As colonisation infiltrated Māori societies, ‘traditional’ practices and concepts became dismantled, restricted to isolated domains, concealed, abandoned or adapted to contemporary settings. A colonial government has produced a contemporary form of Māori governance in which most people commonly associate with some type of ‘traditional’ governance system. Although the naming of such institutions has its own tradition, their assimilation into western governance systems merely provides the illusion of traditional control.
This paper aims to understand the construction of traditional concepts of governance structures in indigenous communities. The document is particularly relevant in the context of colonization of many indigenous communities and the dilution of their governance structures as a result of assimilation. The author considers the case of Māori governance as an example highlighting how traditional knowledges must move from the peripheries of ‘knowing’ and re-establish themselves back at the centre.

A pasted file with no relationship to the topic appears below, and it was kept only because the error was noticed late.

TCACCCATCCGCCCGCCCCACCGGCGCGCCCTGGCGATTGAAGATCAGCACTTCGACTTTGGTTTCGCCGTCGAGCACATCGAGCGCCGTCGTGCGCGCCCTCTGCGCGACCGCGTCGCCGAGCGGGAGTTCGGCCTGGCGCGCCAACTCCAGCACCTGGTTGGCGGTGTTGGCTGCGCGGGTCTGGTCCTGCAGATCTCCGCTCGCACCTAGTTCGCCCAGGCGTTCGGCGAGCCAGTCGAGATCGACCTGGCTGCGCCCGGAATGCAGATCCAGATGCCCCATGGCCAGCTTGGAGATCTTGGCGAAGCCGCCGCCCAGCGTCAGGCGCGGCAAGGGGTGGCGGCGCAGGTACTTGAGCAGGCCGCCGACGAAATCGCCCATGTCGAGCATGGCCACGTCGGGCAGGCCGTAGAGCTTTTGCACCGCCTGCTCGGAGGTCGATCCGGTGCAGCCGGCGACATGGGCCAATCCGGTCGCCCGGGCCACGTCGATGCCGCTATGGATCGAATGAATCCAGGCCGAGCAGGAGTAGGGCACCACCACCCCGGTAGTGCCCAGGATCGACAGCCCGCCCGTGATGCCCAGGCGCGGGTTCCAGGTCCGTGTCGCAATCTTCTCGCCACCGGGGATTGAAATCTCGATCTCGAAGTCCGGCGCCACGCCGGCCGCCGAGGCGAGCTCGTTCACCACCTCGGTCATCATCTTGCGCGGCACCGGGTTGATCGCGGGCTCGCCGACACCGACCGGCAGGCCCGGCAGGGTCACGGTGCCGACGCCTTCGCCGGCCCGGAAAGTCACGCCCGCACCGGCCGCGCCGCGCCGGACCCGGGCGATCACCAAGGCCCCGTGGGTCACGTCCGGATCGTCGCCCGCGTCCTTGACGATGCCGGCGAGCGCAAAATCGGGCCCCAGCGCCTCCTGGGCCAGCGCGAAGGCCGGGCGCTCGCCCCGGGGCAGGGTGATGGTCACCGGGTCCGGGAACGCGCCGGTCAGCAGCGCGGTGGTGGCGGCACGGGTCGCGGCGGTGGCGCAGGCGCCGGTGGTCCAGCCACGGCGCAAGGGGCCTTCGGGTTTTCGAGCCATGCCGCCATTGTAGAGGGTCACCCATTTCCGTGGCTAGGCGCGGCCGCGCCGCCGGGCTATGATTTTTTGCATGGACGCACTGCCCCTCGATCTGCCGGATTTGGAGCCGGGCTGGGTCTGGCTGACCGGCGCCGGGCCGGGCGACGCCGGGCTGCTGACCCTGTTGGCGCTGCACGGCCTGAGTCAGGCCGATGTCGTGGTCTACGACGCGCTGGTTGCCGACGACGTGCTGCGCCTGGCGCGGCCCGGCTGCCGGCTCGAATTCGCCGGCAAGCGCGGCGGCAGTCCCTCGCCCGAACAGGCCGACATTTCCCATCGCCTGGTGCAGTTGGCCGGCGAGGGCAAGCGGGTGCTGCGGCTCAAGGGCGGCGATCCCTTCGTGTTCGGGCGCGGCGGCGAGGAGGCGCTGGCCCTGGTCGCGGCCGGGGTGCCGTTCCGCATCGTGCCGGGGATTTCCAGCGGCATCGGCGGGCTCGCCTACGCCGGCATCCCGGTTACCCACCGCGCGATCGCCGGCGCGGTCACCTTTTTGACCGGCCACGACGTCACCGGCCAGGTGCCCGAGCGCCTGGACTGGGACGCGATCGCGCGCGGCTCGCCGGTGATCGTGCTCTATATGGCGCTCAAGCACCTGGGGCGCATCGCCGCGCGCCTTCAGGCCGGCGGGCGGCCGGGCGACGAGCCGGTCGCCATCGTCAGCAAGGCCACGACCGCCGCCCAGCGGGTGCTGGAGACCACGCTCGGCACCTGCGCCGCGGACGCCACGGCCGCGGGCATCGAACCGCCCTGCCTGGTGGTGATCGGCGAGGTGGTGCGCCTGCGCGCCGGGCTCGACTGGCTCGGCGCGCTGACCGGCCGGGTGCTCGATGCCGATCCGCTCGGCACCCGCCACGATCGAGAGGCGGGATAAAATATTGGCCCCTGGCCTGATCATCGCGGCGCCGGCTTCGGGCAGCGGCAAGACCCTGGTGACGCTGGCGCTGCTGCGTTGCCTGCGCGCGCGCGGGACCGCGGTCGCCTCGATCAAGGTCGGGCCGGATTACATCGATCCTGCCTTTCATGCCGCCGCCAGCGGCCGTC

The author uses the case study of New Zealand Maori to further explore the fundamentals of the indigenous governance concept of ‘Runanga’. He also looks at how this concept of governance has been subject to detrimental forms of knowledge relocation. In order to understand the holistic impacts of knowledge relocation the author examines two different theories: the theorie of ‘Modes of Production’ (Marxist) and ‘World Systems and Dependency’ (neo-Marxist) both are aimed to explore the evolving power relationships.
The paper concludes that traditional knowledge of governance hovers around the ‘periphery’ as opposed to the ‘centre’ in assimilated indigenous communities, thus creating unequal power relationships. The author suggests that this anomaly could be remedied by relocating indigenous governance knowledge back to the ‘centre’ whilst ensuring that ties to the center are not totally severed.